Growing evidence indicates that lesbian, gay, bisexual, transgender and queer adults experience worse cardiovascular health than their cisgender heterosexual peers according to the American Heart Association.
For instance, transgender men are twice as likely to have a heart attack than cisgender men and four times as likely than cisgender women, according to the AHA. Transgender people are also more likely to experience blood clots when undergoing estrogen hormone therapy, the AHA reported.
The scientific paper appeared in the AHA’s scientific journal Circulation last week. It described the multi-layered ways LGBTQ or questioning individuals have higher risk factors – primarily due to stress from discrimination – for cardiovascular disease when compared to their cisgender heterosexual peers.
Leaders in the New Mexico LGBTQ community responded that this information, though not tracked before, is nothing new to those impacted.
Adrien Lawyer, co-founder and executive director of Transgender Resource Center, said he is glad to see the data come out but “within the (LGBTQ) community we look at that stuff and go ‘duh.’”
“Marginalized people have worse disparities period,” he said.
LGBTQ individuals can feel stress due to internalized homophobia, discrimination in individual encounters and structuralized discrimination, according to AHA.
Marshall Martinez, executive director of Equality New Mexico, said “trauma doesn’t go away.” He said he came out at the age of 16 and his parents were very accepting but for two years, he hid his identity because he was afraid of what would happen.
“That fear for two years follows me around everywhere I go. For so many of us, we keep reexperiencing that trauma and fear over and over again. The first day of school, going away to college, getting a job in entry level food service or retail, we don’t know how accepting and open minded and educated our peers and supervisors are,” he said.
Martinez cited the cultural moment when singer-songwriter Melissa Etheridge came out to the public as a moment that had a negative impact on him as an example of internalized stress.
“So many people who were fans were angry because she came out. ‘Why do we need to know she’s a lesbian?’ What I heard was, ‘do good work, be accomplished and hide your sexual orientation from people.’ There’s a constant water drip in the back of the mind that you hear and internalize,” he said.
Lawyer said the trauma and stress LGBTQ individuals experience is often “not a single catastrophic event.”
“It’s an accumulated experience. A lack of attachment or lack of authenticity. Kids need to be authentic. Most LGBTQ kids never are. For many families, you can’t be yourself unabashedly if you’re gay,” he said.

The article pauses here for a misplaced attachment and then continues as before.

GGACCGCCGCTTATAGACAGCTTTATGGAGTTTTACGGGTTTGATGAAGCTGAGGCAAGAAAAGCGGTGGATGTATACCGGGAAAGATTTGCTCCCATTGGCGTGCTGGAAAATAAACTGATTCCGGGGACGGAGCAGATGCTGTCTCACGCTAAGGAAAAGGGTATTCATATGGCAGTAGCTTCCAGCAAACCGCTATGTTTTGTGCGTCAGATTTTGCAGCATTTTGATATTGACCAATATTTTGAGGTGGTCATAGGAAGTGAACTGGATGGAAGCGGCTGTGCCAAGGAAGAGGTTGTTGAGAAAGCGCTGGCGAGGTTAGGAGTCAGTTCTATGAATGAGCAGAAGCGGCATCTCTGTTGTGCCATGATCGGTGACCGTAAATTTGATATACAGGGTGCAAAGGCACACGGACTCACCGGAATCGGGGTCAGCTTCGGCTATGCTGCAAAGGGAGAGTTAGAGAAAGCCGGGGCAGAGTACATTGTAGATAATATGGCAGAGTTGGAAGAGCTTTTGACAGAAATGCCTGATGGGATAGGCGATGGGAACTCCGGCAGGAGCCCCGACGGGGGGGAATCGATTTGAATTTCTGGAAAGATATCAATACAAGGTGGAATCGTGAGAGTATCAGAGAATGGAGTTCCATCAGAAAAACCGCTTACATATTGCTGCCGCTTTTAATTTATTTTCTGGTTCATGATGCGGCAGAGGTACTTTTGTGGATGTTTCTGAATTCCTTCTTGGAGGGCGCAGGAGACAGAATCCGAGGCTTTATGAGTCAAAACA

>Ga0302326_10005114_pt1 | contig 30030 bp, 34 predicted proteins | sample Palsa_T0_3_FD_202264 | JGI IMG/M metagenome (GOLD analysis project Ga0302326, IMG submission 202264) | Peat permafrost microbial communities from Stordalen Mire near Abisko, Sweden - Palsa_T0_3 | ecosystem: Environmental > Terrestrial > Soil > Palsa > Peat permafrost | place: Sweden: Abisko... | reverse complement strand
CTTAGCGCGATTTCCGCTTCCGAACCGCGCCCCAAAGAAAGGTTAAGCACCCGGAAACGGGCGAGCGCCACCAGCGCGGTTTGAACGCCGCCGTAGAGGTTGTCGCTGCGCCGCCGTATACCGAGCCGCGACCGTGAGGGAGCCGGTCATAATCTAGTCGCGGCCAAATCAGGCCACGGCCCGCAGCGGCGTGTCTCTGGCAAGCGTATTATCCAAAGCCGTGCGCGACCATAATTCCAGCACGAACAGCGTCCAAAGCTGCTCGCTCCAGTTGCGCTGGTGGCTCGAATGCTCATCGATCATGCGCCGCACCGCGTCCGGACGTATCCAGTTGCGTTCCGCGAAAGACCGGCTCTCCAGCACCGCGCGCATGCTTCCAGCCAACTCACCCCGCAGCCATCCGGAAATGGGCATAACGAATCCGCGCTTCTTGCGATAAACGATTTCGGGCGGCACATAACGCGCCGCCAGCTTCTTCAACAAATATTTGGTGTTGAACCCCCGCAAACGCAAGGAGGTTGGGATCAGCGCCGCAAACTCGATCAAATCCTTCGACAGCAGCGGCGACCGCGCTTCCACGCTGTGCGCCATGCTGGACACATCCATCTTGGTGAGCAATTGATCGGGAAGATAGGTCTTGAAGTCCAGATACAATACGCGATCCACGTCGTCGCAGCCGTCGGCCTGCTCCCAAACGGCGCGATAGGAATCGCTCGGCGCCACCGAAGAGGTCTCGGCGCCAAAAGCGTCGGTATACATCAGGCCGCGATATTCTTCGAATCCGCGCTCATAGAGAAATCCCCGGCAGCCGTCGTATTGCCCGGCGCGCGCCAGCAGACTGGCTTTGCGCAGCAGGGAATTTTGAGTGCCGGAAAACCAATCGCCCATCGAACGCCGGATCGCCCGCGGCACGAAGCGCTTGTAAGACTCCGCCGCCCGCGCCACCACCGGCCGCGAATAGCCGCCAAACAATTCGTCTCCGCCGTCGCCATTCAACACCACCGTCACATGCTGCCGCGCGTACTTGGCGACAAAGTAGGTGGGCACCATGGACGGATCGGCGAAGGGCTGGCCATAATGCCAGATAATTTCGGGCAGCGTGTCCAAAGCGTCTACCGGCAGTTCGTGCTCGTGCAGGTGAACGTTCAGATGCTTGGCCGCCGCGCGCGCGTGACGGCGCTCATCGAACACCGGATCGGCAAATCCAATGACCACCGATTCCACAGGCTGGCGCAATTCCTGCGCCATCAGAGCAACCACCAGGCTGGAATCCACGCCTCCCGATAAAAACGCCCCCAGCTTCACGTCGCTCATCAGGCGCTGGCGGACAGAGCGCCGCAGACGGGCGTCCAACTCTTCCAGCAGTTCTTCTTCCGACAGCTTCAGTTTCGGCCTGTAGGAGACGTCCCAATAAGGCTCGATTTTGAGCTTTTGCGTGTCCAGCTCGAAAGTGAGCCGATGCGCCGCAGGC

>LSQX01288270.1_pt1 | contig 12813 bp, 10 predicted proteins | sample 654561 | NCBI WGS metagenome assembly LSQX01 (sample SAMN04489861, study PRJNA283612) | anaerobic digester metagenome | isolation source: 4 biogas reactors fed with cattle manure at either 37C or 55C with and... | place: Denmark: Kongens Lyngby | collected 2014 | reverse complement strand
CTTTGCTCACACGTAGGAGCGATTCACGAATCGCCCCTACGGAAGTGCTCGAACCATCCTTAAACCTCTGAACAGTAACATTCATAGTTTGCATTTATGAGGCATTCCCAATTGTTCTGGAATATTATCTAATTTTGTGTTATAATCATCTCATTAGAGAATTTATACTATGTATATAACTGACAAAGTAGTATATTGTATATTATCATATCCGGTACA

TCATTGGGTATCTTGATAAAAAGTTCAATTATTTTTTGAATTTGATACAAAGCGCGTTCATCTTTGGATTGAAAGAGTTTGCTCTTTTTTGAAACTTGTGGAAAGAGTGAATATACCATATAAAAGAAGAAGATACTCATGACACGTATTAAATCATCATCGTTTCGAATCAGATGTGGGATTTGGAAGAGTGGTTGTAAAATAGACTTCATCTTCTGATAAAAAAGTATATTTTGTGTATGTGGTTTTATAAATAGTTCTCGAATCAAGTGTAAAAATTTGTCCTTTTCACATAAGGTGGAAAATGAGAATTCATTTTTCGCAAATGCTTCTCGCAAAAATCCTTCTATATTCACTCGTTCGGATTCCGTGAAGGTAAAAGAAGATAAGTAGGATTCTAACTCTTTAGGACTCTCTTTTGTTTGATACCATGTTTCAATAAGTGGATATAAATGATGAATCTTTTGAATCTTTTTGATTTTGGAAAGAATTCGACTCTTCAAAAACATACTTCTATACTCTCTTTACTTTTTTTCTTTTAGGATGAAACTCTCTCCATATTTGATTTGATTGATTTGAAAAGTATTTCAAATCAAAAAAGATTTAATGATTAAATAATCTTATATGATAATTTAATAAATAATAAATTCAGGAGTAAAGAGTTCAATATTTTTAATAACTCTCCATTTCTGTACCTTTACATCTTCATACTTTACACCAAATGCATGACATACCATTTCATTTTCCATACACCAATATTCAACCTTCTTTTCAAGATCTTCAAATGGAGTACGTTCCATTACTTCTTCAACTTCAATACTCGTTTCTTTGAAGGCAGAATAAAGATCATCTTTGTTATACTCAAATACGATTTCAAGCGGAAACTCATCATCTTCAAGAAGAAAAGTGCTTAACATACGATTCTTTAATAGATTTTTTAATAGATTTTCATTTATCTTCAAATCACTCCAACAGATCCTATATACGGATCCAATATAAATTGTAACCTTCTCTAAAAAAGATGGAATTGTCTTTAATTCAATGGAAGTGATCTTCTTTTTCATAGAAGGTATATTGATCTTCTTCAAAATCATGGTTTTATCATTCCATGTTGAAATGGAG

Forms of structural discrimination that contribute to stress include feeling protected under the law.
While it is against the law to fire someone in New Mexico for sexual identity or orientation, that “doesn’t mean every queer person knows that or feels protected,” Martinez said. Laws protecting LGBTQ individuals are a patchwork across the U.S.
“From a policy perspective, the lack of federal level protections is creating some of those structural discrimination issues,” Martinez said.
Martinez also cited “our broken health care system” as another element of structural discrimination.
“This broken health care system means we are experiencing those traumas most of the time without support or a way to get better because most LGBTQ don’t have access to good mental healthcare and can’t find a good counselor or therapist,” he said.
Internalized stress can take the form of internalized discrimination but also expectations of rejection as well as the need to conceal sexual identity or orientation, the AHA said.
“We internalize all those things that happen where (LGBTQ) protections don’t exist. Thirty-eight states had anti-trans legislation in the legislature. Kids engage on the internet. They kept hearing attacks on trans people in sports and healthcare,” he said.
Martinez cited the recent U.S. Supreme Court decision, Fulton v. the City of Philadelphia, which at first glance looked as if the Supreme Court had ruled in favor of LGBTQ discrimination and sided with the Catholic-based organization that brought the suit, Martinez said.
Related: Advocates: SCOTUS decision emphasizes need for more LGBTQ protections
But, the decision was nuanced and narrow and said, instead, that the city of Philadelphia was not uniformly applying its nondiscrimination policies, so therefore, the Catholic agency won its case. Legal experts have said the ruling would not likely lead to discrimination in New Mexico.